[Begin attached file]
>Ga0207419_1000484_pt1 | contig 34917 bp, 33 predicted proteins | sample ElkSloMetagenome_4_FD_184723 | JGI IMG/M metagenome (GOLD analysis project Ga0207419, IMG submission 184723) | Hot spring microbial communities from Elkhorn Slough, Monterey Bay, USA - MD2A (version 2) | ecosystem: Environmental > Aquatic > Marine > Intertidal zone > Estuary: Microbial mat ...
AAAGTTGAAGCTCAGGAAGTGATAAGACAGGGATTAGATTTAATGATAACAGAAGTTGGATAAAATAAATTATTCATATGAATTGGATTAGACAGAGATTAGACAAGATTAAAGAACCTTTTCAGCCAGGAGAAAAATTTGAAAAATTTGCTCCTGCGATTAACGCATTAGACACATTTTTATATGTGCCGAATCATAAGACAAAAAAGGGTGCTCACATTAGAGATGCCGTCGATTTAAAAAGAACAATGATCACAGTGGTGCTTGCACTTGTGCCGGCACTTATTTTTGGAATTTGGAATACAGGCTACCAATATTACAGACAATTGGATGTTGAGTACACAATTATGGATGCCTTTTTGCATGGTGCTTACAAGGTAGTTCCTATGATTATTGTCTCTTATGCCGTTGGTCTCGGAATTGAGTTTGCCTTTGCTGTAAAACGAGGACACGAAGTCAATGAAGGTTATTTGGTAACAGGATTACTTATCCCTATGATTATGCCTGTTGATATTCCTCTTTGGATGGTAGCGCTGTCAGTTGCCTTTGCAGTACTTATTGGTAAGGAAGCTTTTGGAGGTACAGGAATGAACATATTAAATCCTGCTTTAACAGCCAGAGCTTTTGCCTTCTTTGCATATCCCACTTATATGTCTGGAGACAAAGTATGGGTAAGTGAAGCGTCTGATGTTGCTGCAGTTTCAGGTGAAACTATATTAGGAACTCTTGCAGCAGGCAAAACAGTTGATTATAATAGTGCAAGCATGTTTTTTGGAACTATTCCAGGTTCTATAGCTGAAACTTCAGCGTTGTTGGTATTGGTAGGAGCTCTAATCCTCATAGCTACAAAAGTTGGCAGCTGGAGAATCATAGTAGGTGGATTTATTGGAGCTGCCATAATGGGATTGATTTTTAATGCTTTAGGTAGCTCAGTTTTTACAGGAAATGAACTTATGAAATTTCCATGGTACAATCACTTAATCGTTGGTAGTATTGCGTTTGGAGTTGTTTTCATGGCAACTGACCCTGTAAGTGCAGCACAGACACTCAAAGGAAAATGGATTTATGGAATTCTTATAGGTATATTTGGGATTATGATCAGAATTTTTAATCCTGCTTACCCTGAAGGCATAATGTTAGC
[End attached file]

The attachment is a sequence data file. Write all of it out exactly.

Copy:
>Ga0207419_1000484_pt1 | contig 34917 bp, 33 predicted proteins | sample ElkSloMetagenome_4_FD_184723 | JGI IMG/M metagenome (GOLD analysis project Ga0207419, IMG submission 184723) | Hot spring microbial communities from Elkhorn Slough, Monterey Bay, USA - MD2A (version 2) | ecosystem: Environmental > Aquatic > Marine > Intertidal zone > Estuary: Microbial mat ...
AAAGTTGAAGCTCAGGAAGTGATAAGACAGGGATTAGATTTAATGATAACAGAAGTTGGATAAAATAAATTATTCATATGAATTGGATTAGACAGAGATTAGACAAGATTAAAGAACCTTTTCAGCCAGGAGAAAAATTTGAAAAATTTGCTCCTGCGATTAACGCATTAGACACATTTTTATATGTGCCGAATCATAAGACAAAAAAGGGTGCTCACATTAGAGATGCCGTCGATTTAAAAAGAACAATGATCACAGTGGTGCTTGCACTTGTGCCGGCACTTATTTTTGGAATTTGGAATACAGGCTACCAATATTACAGACAATTGGATGTTGAGTACACAATTATGGATGCCTTTTTGCATGGTGCTTACAAGGTAGTTCCTATGATTATTGTCTCTTATGCCGTTGGTCTCGGAATTGAGTTTGCCTTTGCTGTAAAACGAGGACACGAAGTCAATGAAGGTTATTTGGTAACAGGATTACTTATCCCTATGATTATGCCTGTTGATATTCCTCTTTGGATGGTAGCGCTGTCAGTTGCCTTTGCAGTACTTATTGGTAAGGAAGCTTTTGGAGGTACAGGAATGAACATATTAAATCCTGCTTTAACAGCCAGAGCTTTTGCCTTCTTTGCATATCCCACTTATATGTCTGGAGACAAAGTATGGGTAAGTGAAGCGTCTGATGTTGCTGCAGTTTCAGGTGAAACTATATTAGGAACTCTTGCAGCAGGCAAAACAGTTGATTATAATAGTGCAAGCATGTTTTTTGGAACTATTCCAGGTTCTATAGCTGAAACTTCAGCGTTGTTGGTATTGGTAGGAGCTCTAATCCTCATAGCTACAAAAGTTGGCAGCTGGAGAATCATAGTAGGTGGATTTATTGGAGCTGCCATAATGGGATTGATTTTTAATGCTTTAGGTAGCTCAGTTTTTACAGGAAATGAACTTATGAAATTTCCATGGTACAATCACTTAATCGTTGGTAGTATTGCGTTTGGAGTTGTTTTCATGGCAACTGACCCTGTAAGTGCAGCACAGACACTCAAAGGAAAATGGATTTATGGAATTCTTATAGGTATATTTGGGATTATGATCAGAATTTTTAATCCTGCTTACCCTGAAGGCATAATGTTAGC